Travel through time with images of the antebellum home of a Cherokee Chief.
For Black History Month: a MacArthur "genius" who's unearthing an especially painful chapter of the American experience — the intersecting history of African-Americans and Native Americans, and the little-known narratives that Cherokee landowners held black slaves. Even with history this difficult, Tiya Miles shows us the possibility of stretching the canvas of the past wide enough to hold both hard truths and healing.
by Tiya Miles
"The Chief Vann House State Historic Site, operated by the Georgia Department of Natural Resources, offers a rare opportunity for the exploration of African American life among American Indians. James Vann and his heir possessed over 100 of the 583 black slaves owned by Cherokees in the first four decades of the 19th century."
by Tiya Miles
"Obama is a bad, bad mammajamma," my uncle said, "and a brother that bad can't help but do some good." My cousin, a twenty-two-year-old college student with a football player's physique, said that on November 5th for the first time in his life, he could look anyone in the eye and know he was their equal.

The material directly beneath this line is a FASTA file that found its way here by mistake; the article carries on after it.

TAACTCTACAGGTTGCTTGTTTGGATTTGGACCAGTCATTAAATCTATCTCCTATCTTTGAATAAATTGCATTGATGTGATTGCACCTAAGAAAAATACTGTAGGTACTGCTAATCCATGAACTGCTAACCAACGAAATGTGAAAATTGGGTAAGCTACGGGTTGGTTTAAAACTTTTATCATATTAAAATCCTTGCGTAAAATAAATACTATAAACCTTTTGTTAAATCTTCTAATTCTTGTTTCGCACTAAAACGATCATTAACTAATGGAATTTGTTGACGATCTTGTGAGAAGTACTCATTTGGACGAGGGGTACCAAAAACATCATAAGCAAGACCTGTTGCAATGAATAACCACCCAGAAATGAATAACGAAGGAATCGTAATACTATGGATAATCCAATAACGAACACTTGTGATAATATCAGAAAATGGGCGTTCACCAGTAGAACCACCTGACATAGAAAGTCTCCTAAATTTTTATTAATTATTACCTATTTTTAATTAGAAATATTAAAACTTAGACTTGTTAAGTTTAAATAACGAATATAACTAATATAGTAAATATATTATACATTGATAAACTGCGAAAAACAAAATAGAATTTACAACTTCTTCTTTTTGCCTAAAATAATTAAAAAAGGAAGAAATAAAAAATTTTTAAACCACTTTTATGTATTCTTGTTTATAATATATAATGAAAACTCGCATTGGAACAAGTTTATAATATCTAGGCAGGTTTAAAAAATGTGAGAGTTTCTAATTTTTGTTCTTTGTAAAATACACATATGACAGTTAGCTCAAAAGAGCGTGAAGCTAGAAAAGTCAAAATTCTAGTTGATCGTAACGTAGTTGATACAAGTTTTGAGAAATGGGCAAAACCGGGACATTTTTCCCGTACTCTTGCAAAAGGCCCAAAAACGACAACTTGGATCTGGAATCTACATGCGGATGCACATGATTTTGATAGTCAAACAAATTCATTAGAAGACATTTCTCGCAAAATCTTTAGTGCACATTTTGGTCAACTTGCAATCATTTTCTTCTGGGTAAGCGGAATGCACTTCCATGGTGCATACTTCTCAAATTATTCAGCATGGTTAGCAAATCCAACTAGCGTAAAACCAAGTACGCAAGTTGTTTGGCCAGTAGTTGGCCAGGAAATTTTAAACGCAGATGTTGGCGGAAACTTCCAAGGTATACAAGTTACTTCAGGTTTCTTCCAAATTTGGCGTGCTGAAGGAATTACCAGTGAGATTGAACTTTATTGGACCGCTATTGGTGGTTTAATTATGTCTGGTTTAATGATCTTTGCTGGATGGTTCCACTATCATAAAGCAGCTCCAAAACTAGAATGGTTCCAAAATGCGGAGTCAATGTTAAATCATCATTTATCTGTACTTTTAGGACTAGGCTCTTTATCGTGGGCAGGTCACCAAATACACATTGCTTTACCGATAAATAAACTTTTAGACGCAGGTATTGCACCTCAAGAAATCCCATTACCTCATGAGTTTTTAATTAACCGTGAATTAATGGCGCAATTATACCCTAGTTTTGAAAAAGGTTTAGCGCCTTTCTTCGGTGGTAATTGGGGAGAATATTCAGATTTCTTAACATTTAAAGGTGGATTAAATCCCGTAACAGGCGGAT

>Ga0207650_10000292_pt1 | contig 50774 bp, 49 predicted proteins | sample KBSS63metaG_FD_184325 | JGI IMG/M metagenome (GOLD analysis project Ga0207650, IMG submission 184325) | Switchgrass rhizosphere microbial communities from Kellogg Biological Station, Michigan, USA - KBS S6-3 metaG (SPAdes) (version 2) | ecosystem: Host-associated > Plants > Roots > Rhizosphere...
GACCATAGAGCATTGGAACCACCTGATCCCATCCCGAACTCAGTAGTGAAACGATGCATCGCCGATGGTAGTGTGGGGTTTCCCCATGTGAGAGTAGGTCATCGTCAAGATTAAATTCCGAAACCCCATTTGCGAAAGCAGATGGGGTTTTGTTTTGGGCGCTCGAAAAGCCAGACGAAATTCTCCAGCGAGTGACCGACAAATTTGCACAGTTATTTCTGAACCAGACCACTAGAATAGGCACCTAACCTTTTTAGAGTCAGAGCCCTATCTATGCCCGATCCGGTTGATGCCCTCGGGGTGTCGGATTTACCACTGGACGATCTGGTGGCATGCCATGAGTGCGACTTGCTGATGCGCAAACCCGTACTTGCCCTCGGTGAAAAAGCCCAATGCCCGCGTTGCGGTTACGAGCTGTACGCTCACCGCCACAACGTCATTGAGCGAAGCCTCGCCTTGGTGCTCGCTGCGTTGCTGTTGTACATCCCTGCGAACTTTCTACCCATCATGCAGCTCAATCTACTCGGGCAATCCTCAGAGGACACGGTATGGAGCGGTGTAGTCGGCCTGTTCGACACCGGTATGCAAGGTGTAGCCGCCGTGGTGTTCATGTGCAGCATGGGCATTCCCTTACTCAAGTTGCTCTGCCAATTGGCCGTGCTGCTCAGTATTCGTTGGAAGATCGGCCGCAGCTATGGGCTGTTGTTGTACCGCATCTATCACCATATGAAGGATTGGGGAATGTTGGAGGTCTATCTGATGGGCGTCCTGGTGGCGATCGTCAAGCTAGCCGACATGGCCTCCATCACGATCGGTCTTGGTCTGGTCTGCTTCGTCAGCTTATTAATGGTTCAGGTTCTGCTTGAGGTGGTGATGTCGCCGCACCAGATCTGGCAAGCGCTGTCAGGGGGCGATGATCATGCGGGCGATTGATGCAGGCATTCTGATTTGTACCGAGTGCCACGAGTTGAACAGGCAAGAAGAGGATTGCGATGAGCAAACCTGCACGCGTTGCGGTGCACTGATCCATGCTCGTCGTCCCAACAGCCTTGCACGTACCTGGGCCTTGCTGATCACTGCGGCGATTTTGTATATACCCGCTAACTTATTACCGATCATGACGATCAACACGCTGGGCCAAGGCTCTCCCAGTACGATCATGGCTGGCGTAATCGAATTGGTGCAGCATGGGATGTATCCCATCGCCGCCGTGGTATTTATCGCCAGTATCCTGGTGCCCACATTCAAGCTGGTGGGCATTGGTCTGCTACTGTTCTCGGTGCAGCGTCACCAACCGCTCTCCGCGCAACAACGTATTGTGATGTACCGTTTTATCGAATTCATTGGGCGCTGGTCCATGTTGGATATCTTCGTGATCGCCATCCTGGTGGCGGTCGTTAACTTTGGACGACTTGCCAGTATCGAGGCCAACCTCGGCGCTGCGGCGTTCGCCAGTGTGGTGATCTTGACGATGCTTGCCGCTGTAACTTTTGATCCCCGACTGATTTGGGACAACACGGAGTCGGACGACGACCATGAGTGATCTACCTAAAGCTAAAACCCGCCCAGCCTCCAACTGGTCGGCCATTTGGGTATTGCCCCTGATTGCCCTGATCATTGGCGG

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A hip-hop street dancer from Rio says that it is a gift to know not only your own personal history, but also the history of others.
If our show site were a magazine, this would be the pull quote.
About the Image
Students from Tiya Miles' senior seminar on American slavery visit the Ypsilanti Historical Museum during a tour of Underground Railroad sites in Michigan.
Voices on the Radio
Host/Producer: Krista Tippett
Consulting Producer: Kate Moos
Senior Editor: Trent Gilliss
Associate Producer: Nancy Rosenbaum
Associate Producer: Susan Leem
Technical Director/Producer: Chris Heagle
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As some Lakota make an annual pilgrimage on horseback to Wounded Knee in memory of Sitting Bull's death, we'll pull out some of the lesser known threads of the legacy of this complex leader and American icon. And we'll explore why his spiritual character has animated his own people in the last three decades more openly than at any time since his death in 1890.
Born in slavery, the Negro spiritual conveys a generous understanding of the nature of God and of human life. A celebration in word and song — through its hidden meanings, as well as its beauty, lament, and hope.